Bethesda, Maryland-based Liquidity Services has been helping retail, industrial and government clients capitalize on returned merchandise, overstocked goods and excess inventory for more than 20 years. And it will be a big part of repurposing gift returns again this post-holiday season.
Liquidity Services, whose online auction sites include GovDeals.com, SurplusBid.com, Bid4Assets.com and Liquidation.com, is big and growing. The company, with more than 650 employees including about 100 locally, logged more than $244 million in gross merchandise volume in fiscal year 2021, a measure of how much product it moved, up 24% from the previous fiscal year. Its near-term objective is $1.5 billion in annual gross merchandise volume.
That requires a lot of storage space between buying and selling, and Liquidity Services currently has more tan 1 million square feet of total warehouse space.
In November, Liquidity Services opened a 100,000-square-foot warehouse in Pittston, Pennsylvania just to keep up with its retail merchandise segment growth. Retail now makes up 25% of the company’s gross merchandise volume.
As the holidays have come to an end, gift returns will be highly impacted by the pandemic-era swell in online purchases.
“Last year about 10% of all in-store purchases were returned, so that’s a pretty significant volume. What is interesting is that as e-commerce grows, e-commerce returns are even a greater share. E-commerce returns are at a rate of 15% of 20% or more,” according to Jeff Rechtzigel, vice president and general manager of Liquidity Services’ retail division.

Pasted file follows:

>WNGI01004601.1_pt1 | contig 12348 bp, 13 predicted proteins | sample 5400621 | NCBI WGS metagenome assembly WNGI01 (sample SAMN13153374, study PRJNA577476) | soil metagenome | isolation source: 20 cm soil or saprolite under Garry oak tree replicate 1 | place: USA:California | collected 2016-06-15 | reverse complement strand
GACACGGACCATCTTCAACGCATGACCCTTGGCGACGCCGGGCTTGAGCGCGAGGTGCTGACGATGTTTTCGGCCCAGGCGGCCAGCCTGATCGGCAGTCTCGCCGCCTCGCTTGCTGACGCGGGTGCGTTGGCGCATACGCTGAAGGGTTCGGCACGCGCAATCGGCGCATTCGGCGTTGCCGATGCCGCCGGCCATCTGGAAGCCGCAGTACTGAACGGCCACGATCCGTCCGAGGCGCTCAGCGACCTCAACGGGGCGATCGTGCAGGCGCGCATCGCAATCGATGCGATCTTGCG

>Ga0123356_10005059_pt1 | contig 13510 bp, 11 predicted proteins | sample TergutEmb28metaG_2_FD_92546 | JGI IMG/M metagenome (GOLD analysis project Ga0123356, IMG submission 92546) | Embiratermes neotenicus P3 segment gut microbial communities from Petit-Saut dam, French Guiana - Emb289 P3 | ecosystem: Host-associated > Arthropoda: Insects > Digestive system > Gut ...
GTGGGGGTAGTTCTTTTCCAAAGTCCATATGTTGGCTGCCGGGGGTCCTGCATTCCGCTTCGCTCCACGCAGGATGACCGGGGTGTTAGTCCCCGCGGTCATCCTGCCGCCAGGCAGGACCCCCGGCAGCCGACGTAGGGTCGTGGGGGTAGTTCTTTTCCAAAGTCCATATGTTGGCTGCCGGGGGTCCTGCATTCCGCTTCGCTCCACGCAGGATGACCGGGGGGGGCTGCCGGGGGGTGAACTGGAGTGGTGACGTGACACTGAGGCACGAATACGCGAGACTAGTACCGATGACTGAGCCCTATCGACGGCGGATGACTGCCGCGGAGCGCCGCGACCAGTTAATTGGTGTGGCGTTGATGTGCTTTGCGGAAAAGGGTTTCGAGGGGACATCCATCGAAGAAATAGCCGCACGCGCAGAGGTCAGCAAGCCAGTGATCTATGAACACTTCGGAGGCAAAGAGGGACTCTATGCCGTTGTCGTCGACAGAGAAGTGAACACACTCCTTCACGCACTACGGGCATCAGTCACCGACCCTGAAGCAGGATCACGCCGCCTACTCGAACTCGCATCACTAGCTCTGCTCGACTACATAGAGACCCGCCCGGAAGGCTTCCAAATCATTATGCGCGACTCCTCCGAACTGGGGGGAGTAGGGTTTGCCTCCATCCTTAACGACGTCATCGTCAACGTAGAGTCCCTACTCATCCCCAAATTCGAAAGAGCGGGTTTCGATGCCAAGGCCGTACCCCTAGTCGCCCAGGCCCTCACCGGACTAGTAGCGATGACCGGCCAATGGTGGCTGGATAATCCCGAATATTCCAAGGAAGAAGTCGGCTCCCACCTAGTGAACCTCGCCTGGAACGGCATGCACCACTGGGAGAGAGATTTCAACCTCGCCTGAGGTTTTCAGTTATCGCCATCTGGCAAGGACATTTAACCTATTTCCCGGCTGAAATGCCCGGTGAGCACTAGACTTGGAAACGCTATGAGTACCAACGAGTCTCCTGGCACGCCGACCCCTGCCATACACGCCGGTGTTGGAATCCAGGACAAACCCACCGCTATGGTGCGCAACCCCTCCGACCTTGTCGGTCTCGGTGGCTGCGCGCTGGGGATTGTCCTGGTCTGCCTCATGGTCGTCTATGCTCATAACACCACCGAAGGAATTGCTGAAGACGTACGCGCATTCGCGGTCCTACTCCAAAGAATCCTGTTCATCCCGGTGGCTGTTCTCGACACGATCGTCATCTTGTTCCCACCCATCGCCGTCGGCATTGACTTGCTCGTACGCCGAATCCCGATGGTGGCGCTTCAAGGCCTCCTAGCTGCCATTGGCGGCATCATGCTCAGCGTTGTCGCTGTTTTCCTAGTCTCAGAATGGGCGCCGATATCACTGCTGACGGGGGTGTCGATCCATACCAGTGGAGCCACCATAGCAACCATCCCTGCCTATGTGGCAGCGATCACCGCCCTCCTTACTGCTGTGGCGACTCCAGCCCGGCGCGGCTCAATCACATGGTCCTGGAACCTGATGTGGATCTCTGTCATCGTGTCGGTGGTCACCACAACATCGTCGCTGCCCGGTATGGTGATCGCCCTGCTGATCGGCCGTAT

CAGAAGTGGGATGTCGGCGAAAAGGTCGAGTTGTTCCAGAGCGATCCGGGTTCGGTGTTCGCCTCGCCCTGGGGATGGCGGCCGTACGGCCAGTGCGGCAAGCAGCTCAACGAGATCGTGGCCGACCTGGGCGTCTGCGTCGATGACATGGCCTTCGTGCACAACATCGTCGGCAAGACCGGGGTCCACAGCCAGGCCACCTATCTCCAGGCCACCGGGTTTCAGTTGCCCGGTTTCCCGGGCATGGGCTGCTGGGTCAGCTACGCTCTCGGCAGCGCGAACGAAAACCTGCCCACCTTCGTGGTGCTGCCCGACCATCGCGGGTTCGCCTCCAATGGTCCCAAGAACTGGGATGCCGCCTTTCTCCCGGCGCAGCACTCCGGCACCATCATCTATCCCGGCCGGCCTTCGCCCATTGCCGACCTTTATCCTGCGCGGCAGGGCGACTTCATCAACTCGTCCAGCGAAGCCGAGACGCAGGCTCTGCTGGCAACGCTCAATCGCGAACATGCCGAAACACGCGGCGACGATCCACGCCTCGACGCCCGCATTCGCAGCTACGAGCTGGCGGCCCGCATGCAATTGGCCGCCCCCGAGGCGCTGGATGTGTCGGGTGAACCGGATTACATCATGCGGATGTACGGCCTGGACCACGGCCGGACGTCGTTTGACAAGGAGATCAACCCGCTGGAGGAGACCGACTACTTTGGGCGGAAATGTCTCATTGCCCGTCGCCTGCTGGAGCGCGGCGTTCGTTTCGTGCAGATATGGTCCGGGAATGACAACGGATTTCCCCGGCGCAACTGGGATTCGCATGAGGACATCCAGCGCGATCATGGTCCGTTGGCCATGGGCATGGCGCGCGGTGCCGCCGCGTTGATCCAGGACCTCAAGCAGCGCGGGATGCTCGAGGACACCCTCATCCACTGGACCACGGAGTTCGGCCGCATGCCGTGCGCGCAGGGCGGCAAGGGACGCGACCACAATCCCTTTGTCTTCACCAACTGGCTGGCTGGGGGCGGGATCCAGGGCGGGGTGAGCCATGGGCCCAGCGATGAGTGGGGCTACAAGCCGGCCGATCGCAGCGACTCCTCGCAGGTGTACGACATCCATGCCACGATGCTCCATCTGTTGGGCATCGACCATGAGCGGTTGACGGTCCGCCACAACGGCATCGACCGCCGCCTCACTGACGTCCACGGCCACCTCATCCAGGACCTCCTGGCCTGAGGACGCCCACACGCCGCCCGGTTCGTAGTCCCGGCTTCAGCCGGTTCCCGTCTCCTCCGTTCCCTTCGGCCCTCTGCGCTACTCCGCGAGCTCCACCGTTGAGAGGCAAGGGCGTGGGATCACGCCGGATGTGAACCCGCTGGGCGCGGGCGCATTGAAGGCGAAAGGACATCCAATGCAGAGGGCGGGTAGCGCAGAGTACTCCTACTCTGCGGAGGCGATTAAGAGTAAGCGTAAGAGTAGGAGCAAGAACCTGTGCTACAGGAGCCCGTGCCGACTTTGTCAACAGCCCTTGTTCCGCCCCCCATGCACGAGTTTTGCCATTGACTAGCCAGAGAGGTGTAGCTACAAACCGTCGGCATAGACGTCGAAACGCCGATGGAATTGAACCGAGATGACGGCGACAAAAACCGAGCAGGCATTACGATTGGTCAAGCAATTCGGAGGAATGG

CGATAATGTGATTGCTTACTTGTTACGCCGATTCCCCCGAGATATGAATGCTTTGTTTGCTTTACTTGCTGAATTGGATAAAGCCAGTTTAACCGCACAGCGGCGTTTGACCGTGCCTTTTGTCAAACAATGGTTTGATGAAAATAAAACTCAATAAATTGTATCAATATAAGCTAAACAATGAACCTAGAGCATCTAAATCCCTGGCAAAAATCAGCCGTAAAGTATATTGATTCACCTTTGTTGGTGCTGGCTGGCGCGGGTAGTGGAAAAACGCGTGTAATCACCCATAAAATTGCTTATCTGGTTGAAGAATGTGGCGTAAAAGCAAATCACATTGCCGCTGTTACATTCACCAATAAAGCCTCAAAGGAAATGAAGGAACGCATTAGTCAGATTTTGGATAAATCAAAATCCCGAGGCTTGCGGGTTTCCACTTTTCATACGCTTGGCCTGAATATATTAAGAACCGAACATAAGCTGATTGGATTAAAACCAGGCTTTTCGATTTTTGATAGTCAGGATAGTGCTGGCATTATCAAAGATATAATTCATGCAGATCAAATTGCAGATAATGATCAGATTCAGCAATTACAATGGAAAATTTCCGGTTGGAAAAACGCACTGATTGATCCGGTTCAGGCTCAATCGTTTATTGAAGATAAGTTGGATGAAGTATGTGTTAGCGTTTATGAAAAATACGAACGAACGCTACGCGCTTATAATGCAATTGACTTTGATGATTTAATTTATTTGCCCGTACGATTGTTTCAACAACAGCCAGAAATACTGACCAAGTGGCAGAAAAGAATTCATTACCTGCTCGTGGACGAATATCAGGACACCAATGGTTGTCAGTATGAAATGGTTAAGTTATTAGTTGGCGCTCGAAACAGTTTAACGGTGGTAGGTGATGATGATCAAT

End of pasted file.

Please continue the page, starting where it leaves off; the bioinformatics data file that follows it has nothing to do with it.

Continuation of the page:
And for retailers, resellers like Liquidity Services are usually the best option for returned merchandise.
“More often than not, it doesn’t go back on the shelf,” Rechtzigel said. “Usually the box has been opened. The packaging has been damaged in some way. And it’s not perfect.”
Returned merchandise is most often repurchased by discounters, online resellers and even Mom and Pop stores.
An estimated $114 billion in holiday merchandise sales will be returned this season, and companies like Liquidity Services and others in what is known as reverse logistics also keep some of that from being simply discarded.
Returned and excess merchandise create about 5 billion pounds of landfill waste annually, according to D.C.-based reverse logistics company Optoro.
Liquidity Services has also recently branched out into direct-to-consumer surplus sales, AllSurplus Deals, sort of cuts out the middleman’s middleman, selling returned and overstocked items at deep discounts directly to consumers.
Those sales are through an online bidding auction format, though the merchandise itself is only available for pickup at the company’s newly-opened 85,000-square-foot warehouse in Phoenix, but expanding to other markets is the plan.
“Most of those items start at $5 and then competitive bidding results in a sale,” Rechtzigel said. “Consumers then pick up their purchases, often getting deals at 80% or 90% off the retail value.”
Even with its fast-growing retail segment, the majority of Liquidity Services business is outside of that segment, and it moves an eclectic mix of items.
“We have an industrial vertical that sells biopharma equipment, or energy equipment or farming machinery,” Rechtzigel said. “We also have a government services business that has some interesting stock. So we’ll sell planes, helicopters, restored automobiles. We recently sold an island.”